Friday, 29 August 2008

Narrative Prose

I don't know what exactly is doing it, but my computer's becoming increasingly slow. It's probably something to do with my anti-virus software, or something in one of the Windows security patches, but my technical ability has been far outstripped by progress in computing (or is it regression as I'm sure all the new 'advances' are actually designed to make things worse than they were before).

Anyway, while I wait for my computer to do whatever it is that it's supposed to be doing, I tend to turn a book off one of the shelves behind me (I have three bookcases in the little room that I've turned into a writing room, nine shelves of which (and a bit of floor space) have been given over to my meager reference collection).

As I'm in the process of rewriting, I thought today that I'd pick up John Braine's Writing a Novel and flick through it in search of some words of wisdom. I used to read quite a few of the self-help writing books - less these days after I started realising that many of them were trying to teach me things that I know are wrong - or at least wrong for me.

The chapter I stopped at and grabbed a few sentences from has the same name as the title of this post - Narrative Prose. The first sentence reads:

My working-rule with narrative prose is the same as for dialogue: if it can't be read aloud, it's no good.

Since I've started working on the current draft of my novel (third if anyone cares to know), I've been proceeding by reading every line aloud. This serves two purposes. Firstly, it forces me to dwell on every single word, whereas if I read it silently (without moving my lips!), I'd probably be skipping over words and allowing my brain to fill in some of the gaps - which is absolutely pointless if you're trying to proofread.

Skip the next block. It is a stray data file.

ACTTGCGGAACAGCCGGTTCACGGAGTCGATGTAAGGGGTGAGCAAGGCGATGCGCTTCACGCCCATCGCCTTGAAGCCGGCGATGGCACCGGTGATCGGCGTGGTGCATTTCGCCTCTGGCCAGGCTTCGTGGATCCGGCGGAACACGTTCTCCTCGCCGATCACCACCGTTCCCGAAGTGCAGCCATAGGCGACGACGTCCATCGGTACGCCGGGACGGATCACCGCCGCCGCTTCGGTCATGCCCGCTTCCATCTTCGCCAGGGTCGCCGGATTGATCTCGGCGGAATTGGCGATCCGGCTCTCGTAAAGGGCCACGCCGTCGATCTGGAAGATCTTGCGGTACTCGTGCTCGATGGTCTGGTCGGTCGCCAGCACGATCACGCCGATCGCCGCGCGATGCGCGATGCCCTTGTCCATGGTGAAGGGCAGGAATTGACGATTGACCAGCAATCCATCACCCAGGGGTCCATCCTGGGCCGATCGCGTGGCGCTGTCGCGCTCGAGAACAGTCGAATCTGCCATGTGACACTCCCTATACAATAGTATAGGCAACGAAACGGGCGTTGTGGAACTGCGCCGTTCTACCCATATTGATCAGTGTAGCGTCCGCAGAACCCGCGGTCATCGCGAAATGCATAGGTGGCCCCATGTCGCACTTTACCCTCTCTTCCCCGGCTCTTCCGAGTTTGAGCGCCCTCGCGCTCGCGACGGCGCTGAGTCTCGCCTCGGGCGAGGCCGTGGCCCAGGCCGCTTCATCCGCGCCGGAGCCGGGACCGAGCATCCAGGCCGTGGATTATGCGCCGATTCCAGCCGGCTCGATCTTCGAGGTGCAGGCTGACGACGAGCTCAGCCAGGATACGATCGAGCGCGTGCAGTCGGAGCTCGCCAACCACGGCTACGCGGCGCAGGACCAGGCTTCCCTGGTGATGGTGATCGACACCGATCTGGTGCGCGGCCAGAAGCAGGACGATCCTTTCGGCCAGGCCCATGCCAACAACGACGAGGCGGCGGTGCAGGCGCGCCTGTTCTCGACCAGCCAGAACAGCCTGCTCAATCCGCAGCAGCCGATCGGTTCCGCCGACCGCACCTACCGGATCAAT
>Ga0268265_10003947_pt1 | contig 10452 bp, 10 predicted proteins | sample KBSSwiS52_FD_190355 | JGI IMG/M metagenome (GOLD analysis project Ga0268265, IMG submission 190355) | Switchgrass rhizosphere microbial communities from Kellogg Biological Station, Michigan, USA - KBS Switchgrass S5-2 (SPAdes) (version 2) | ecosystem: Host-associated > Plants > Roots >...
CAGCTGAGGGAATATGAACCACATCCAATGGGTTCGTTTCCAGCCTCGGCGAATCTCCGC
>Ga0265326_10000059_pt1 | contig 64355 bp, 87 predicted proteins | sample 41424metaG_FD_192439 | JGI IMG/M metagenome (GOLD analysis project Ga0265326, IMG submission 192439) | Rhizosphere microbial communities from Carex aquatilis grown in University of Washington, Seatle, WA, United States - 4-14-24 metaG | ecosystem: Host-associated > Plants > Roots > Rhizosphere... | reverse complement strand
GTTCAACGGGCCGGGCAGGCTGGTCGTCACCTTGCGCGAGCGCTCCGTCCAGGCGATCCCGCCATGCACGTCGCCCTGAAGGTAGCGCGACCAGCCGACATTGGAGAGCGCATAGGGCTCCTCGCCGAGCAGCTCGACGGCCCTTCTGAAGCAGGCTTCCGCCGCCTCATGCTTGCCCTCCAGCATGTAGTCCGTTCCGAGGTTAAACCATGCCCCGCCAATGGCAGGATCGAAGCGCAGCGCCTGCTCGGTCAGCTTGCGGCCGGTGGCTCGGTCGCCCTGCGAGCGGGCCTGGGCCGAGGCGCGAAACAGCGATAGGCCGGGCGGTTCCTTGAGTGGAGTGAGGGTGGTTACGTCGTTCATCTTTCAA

Secondly, and in keeping with Braine's rule, it allows me to check the rhythm of the sentences. If I can't speak it out loud, then it's likely that I've twisted my prose into some torturous shape that will probably obfuscate the meaning - or at the very least cause readers to stumble while they try to make sense of what I've written.

For the record I don't check these posts after I've written them, so expect all sorts of gnarly word constructions.

I also believe that there's something pleasing in reading prose that falls into the patterns of speech. As Braine points out slightly further down the page, behind every story there's a person (he uses the term man, but I'm much more PC than him!) telling the story. A short story, novella or novel is the written analogue of the narrated story - certainly if we take it back to how written language developed. And sometimes it's good to get back to the roots of the situation and remind ourselves just why we do things a certain way.

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